Scheme to take 20 tonnes of sewage out of harbour daily

Work started this week on a multi-million euro sewage project to end the daily discharge into Cork Harbour of 20 tonnes of raw sewage — the equivalent of three Olympic-size swimming pools.

Scheme to take 20 tonnes of sewage out of harbour daily

Irish Water said building work has begun on a hi-tech waste water treatment plant at Shanbally, a key element of the €91m Cork Lower Harbour Main Drainage Project.

And it said work will start over the coming months on the construction of 14 new pumping stations, on the laying of some 30kms of new sewers, and a drilled crossing under the estuary to Cobh.

It is hoped the plant will be operational by the end of 2016, immediately halving the volume of raw sewage discharge, before excavations start in harbour towns next year. Sewers won’t be installed in Cobh until 2018 to bring the entire project to completion.

Irish Water project manager, Déaglán Healy, said once the first phase of the project is operational by the end of next year, harbour communities will see almost immediate benefits.

“A sustainable wastewater treatment plant will bring health and environmental benefits to the growing local population as well as improved water quality for all who enjoy the wonderful natural resource,” he said.

Currently, untreated sewage from some of the harbour’s biggest towns, including Cobh, Carrigaline, Crosshaven, Passage West, Monkstown and Ringaskiddy— the equivalent of some 49,000 people — is dumped into the lower harbour through 33 discharge pipes.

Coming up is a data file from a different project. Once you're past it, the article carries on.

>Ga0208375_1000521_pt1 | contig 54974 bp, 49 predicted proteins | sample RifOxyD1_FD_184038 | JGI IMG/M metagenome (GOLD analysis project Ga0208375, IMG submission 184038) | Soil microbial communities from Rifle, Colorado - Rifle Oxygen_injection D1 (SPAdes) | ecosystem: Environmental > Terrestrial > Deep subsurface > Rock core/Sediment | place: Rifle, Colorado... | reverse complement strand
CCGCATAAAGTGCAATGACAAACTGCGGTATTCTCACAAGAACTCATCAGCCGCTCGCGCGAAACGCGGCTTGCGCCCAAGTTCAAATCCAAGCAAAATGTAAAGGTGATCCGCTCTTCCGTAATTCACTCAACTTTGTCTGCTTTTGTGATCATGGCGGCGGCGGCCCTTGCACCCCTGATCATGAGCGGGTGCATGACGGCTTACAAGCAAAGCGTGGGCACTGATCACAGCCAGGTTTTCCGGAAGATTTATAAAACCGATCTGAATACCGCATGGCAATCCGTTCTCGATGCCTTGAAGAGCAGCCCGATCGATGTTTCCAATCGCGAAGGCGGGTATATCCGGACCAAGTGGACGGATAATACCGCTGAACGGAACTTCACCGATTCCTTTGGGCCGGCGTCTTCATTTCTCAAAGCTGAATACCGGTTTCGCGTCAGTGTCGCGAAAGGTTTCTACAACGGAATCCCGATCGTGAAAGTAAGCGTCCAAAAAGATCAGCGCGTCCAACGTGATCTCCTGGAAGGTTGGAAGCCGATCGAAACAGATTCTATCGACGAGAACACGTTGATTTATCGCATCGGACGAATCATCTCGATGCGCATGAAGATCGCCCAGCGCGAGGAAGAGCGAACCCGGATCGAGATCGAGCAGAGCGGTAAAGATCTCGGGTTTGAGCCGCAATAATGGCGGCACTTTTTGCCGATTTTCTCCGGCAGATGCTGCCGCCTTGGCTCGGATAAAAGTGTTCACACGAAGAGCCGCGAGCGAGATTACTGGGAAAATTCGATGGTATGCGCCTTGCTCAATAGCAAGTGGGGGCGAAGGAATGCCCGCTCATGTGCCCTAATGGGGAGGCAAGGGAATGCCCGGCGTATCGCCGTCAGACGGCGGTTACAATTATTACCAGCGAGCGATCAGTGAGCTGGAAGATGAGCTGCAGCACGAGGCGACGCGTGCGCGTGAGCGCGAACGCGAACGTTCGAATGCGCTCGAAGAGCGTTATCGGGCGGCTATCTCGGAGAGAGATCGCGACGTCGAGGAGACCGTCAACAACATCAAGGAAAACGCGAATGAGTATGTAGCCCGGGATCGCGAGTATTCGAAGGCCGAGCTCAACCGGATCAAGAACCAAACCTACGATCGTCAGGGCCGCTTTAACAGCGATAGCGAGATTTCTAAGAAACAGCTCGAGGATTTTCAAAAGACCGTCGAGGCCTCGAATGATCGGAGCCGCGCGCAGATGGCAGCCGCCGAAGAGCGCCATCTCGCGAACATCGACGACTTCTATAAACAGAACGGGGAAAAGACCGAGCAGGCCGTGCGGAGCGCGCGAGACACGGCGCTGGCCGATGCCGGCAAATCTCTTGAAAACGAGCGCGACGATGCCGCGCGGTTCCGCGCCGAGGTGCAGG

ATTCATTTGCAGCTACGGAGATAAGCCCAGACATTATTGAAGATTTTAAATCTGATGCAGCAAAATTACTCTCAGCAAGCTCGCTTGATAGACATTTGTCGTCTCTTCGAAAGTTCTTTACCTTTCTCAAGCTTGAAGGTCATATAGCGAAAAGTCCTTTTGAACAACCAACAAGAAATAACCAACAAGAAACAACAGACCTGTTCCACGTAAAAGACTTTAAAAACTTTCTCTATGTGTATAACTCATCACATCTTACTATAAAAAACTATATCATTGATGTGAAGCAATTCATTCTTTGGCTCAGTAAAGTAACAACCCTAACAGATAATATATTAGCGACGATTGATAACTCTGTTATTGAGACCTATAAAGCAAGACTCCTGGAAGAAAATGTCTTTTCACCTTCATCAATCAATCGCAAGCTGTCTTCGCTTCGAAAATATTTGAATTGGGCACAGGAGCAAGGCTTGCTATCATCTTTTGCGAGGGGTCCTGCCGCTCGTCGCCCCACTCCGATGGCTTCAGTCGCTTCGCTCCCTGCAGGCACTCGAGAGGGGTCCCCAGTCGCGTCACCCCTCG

The newproject will collect this raw sewage through pipes and redirect it to the Shanbally plant for treatment using Dutch-developed ‘Nereda’ technology.

The plant has capacity to treat sewage from a population of up to 80,000. The treated waste water will then be discharged into the estuary through an existing pipeline near Dog Nose Point.

Mr Healy said the scheme will significantly enhance the water quality in Cork Harbour, just as the city’s main drainage scheme did in the city centre, provide environmental protection to the region’s growing population and facilitate economic growth in the area.

Computer models predict its positive impacts will extend to the inner harbour, Lough Mahon, the north channel of Cobh and the outer harbour to Roches Point.

However, since the initial planning permission was granted in 2009, Irish Water has finalised the locations of pumping stations and a harbour pipeline.

An Bord Pleanála is now mounting a four-week period of public consultation, starting next Monday, to outline the changes. Irish Water said it will continue to engage with communities and stakeholders to keep them informed as works progresses.

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